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Tri County Clippings- Troy Gazette Register 1902 - Yesterday's News

Typed by Pat MOTT Gobea
These clippings from ancient and fragile newspapers stored above the Troy Gazette-Register office are being typed by Tri-County volunteers for presentation on site. Primarily we are preserving the neighborhood news columns and the obituary, marriage and birth information included in them. I intend also to include articles that show the influences on the lives and attitudes of our local populations at the time, and I will also illustrate the individual pages with ads from the era. Nothing is more revealing of lifestyle than the goods and services available.
The TGR covers the area of all townships surrounding Troy and many neighborhoods have a local column submitted, but not necessarily every week or even every year.
Our thanks goes to the staff of the Troy Gazette-Register for giving us access to this valuable old news so that we can share it with you. There is no better way to understand the culture and customs of our old communities than by sifting through these clippings.  Even the names of some of these old communities have ceased to exist in today's world, but we have them captured and preserved here.  If you do not have the time to enjoy the luxury of sifting through clippings, these will be included in the Partitioned PICO Search Engine which you can reach from current What's New Page of the site. There is a partition just for the TGR Clippings.
Troy  Register
Troy, Bradford County, PA
Joyce's Search Tip - August 2008 
Do You Know that you can search just the 239 pages of Troy Gazette-Register Clippings on the site by using the TGR Clippings button in the Partitioned search engine at the bottom of the Current What's New Page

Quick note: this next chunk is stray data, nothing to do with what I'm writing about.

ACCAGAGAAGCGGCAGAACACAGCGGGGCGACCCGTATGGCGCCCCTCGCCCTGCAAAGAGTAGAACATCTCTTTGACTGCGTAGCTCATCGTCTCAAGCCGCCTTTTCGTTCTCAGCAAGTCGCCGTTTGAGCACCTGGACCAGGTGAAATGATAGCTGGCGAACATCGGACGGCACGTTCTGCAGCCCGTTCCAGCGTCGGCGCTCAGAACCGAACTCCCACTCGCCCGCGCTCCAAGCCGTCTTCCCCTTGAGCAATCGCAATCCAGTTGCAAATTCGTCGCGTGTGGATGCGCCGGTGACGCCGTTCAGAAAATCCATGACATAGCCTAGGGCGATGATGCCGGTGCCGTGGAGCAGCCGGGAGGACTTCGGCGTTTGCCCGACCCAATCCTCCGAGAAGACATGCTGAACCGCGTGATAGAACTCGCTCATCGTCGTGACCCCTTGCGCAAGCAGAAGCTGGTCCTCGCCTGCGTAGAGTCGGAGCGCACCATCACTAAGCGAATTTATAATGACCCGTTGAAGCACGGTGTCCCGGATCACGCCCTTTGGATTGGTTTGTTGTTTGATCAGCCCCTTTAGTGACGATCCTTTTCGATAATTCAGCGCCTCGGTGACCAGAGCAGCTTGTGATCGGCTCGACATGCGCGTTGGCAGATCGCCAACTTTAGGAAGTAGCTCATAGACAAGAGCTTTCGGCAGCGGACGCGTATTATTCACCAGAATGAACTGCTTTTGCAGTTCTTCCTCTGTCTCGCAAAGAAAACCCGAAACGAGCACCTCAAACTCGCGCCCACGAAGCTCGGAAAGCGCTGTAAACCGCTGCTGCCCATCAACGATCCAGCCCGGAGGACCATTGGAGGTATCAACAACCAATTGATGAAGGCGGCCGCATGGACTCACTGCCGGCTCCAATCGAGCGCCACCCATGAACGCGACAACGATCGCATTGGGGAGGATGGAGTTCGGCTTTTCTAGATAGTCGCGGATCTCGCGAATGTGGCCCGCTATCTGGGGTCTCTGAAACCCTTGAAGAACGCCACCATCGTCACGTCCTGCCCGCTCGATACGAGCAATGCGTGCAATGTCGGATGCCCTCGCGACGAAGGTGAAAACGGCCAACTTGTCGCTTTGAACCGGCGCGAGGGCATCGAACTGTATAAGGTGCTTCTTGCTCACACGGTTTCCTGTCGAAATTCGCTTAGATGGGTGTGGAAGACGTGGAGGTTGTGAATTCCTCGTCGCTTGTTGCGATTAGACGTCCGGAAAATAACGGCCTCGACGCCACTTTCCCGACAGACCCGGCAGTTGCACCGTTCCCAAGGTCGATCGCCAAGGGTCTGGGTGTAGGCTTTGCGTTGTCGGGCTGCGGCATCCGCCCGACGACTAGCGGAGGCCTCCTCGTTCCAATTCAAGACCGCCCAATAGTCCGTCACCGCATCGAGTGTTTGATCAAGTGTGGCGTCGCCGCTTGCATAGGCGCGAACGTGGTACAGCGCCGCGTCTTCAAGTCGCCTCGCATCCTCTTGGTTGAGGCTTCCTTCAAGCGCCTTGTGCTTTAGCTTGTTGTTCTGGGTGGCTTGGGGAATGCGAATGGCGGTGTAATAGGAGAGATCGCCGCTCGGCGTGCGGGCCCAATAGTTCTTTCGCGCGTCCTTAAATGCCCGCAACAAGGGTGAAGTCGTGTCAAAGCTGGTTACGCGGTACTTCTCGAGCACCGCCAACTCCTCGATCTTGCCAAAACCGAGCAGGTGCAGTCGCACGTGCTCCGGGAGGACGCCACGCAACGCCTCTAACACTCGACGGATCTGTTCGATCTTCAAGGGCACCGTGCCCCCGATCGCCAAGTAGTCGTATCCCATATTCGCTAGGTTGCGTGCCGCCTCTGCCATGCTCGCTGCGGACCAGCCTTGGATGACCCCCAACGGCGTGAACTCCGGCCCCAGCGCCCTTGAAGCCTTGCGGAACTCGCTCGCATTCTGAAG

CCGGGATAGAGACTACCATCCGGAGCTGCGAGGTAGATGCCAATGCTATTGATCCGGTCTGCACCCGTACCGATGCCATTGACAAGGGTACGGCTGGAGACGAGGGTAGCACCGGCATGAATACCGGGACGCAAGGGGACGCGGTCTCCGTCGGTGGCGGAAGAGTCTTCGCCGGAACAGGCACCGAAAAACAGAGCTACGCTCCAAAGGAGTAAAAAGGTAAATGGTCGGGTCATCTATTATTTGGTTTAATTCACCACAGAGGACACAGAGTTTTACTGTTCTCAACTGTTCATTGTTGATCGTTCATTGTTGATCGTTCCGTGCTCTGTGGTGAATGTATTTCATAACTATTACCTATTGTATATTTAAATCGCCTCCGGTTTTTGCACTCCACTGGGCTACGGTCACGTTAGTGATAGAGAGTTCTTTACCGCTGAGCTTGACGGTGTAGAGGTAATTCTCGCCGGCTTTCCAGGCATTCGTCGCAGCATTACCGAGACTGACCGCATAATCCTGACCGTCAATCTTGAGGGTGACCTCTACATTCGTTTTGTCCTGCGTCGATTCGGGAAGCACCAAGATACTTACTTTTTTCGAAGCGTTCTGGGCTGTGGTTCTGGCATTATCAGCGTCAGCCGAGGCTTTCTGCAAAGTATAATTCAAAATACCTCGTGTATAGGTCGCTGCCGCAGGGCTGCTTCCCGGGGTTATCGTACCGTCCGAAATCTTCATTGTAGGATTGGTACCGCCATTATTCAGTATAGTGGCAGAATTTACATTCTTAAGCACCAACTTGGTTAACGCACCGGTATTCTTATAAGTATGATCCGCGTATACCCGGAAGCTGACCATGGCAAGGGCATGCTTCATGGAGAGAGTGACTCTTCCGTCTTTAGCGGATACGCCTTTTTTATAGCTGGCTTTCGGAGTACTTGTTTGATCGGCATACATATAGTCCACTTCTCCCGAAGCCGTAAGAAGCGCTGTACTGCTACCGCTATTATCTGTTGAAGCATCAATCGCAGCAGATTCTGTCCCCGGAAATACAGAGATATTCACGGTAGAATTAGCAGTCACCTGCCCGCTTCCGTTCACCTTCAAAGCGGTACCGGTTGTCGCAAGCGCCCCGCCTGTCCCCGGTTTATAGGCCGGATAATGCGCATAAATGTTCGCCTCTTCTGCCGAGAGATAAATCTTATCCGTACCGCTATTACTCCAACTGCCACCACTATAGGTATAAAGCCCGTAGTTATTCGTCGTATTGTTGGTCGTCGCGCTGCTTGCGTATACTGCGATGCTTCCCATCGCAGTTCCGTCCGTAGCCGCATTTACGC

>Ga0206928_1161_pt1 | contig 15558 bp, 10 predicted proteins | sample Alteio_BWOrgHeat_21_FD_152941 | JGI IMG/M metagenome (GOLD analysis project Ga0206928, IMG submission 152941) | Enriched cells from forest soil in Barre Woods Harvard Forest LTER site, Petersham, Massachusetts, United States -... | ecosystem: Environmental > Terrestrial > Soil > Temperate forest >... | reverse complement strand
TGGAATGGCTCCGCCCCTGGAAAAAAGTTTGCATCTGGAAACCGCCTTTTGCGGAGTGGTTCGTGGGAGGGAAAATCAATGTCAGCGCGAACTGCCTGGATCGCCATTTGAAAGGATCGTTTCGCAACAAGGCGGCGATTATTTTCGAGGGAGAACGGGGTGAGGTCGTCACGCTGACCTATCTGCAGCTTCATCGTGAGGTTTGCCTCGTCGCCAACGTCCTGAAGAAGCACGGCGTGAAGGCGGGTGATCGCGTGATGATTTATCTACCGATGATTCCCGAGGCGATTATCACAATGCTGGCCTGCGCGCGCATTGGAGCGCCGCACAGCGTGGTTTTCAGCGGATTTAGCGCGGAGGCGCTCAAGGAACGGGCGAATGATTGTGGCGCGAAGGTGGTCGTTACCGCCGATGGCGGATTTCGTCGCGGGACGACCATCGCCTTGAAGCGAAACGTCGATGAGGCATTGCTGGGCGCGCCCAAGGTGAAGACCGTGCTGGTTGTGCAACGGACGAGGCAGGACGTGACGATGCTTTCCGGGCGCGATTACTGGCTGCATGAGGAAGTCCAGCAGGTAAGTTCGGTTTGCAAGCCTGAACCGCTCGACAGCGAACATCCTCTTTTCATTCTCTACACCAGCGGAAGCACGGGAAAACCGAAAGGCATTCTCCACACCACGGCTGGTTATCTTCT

You'll also find obituary and other newspaper clippings using the three county-level Obits by Cemetery buttons and the general Clippings Button. Additional clippings can be found in the Birth, Marriage, and some other partitions. 

Twenty-first Year, #1021, Thursday, August 21, 1902

Benedict Family. First Annual Reunion Held in Elmira.

The first reunion of the Benedict family was held at Eldridge Park in Elmira Thursday afternoon, August 14th. The morning was spent in visiting and social chat and at noon a basket picnic was held and 160 members of the family sat down to the tables in the picnic grove. J. Monroe Shoemaker of Elmira, at the request of organizer E. D. Benedict of Austinville, called the meeting to order and the business session was began at 2 o’clock, after a group picture had been taken of the assembled members of the family of Photographer Frank E. Benedict of Canton. The following officers were nominated and elected for the ensuing year: President, Professor W. H. Benedict of Elmira; first vice-president, Edwin Dewitt Benedict of Austinville; second vice-president, Dr. A. L. Benedict of Buffalo, Professor J. C. Benedict of Leroy, Bingham Benedict of Canton, W. D. Benedict of Greene, George W. Benedict of Scranton; secretary, F. Eugene Benedict of Elmira; treasurer, Miles T. Cassada; chairman reception committee, J. Monroe Shoemaker; historian, Colonel James Tallmadge Benedict of Columbia Heights, Brooklyn.

It was decided, on motion of J. C. Benedict of LeRoy, to tax each family 50 cents a year to provide for the expense of holding the reunions. Eldridge park was selected as the place at which the next reunion will be held, on the second Thursday in August, 1903.

A vote of thanks was given to F. Eugene Benedict of Elmira, Dr. A. L. Benedict of Buffalo, Colonel J. T. Benedict of Brooklyn, George W. Benedict of Scranton, W. D. Benedict of Greene, N.Y. E. D. Benedict of Austinvile, and Bingham Benedict of Canton, for energetic work in making this, the first reunion, a success and also to the Brooklyn Daily Eagle, Buffalo Express, Buffalo Commercial, Buffalo Courier, Buffalo News, Elmira Advertiser, Elmira Gazette and Elmira Star for the publicity given then event.